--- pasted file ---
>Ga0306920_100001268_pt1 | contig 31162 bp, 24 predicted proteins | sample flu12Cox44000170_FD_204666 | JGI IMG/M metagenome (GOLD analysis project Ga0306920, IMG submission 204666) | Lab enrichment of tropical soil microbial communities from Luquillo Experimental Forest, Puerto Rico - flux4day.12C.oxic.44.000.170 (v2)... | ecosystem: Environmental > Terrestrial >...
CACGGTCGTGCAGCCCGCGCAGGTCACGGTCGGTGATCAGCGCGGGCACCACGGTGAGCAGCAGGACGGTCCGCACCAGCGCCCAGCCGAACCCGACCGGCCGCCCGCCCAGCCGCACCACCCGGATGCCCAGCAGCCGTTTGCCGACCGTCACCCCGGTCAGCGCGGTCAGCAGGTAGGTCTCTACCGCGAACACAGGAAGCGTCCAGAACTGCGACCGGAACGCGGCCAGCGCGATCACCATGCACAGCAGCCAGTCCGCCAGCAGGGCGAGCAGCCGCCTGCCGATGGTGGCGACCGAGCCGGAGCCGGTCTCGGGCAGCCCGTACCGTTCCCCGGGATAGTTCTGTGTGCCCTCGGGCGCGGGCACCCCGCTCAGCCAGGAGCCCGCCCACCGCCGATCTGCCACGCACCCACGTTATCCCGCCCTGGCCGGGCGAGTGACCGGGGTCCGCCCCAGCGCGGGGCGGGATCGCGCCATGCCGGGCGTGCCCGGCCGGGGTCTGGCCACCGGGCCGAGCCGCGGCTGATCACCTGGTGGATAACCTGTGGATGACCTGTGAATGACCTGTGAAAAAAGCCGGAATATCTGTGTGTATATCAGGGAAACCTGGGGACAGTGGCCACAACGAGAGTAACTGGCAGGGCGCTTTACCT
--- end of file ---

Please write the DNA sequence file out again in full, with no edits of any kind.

>Ga0306920_100001268_pt1 | contig 31162 bp, 24 predicted proteins | sample flu12Cox44000170_FD_204666 | JGI IMG/M metagenome (GOLD analysis project Ga0306920, IMG submission 204666) | Lab enrichment of tropical soil microbial communities from Luquillo Experimental Forest, Puerto Rico - flux4day.12C.oxic.44.000.170 (v2)... | ecosystem: Environmental > Terrestrial >...
CACGGTCGTGCAGCCCGCGCAGGTCACGGTCGGTGATCAGCGCGGGCACCACGGTGAGCAGCAGGACGGTCCGCACCAGCGCCCAGCCGAACCCGACCGGCCGCCCGCCCAGCCGCACCACCCGGATGCCCAGCAGCCGTTTGCCGACCGTCACCCCGGTCAGCGCGGTCAGCAGGTAGGTCTCTACCGCGAACACAGGAAGCGTCCAGAACTGCGACCGGAACGCGGCCAGCGCGATCACCATGCACAGCAGCCAGTCCGCCAGCAGGGCGAGCAGCCGCCTGCCGATGGTGGCGACCGAGCCGGAGCCGGTCTCGGGCAGCCCGTACCGTTCCCCGGGATAGTTCTGTGTGCCCTCGGGCGCGGGCACCCCGCTCAGCCAGGAGCCCGCCCACCGCCGATCTGCCACGCACCCACGTTATCCCGCCCTGGCCGGGCGAGTGACCGGGGTCCGCCCCAGCGCGGGGCGGGATCGCGCCATGCCGGGCGTGCCCGGCCGGGGTCTGGCCACCGGGCCGAGCCGCGGCTGATCACCTGGTGGATAACCTGTGGATGACCTGTGAATGACCTGTGAAAAAAGCCGGAATATCTGTGTGTATATCAGGGAAACCTGGGGACAGTGGCCACAACGAGAGTAACTGGCAGGGCGCTTTACCT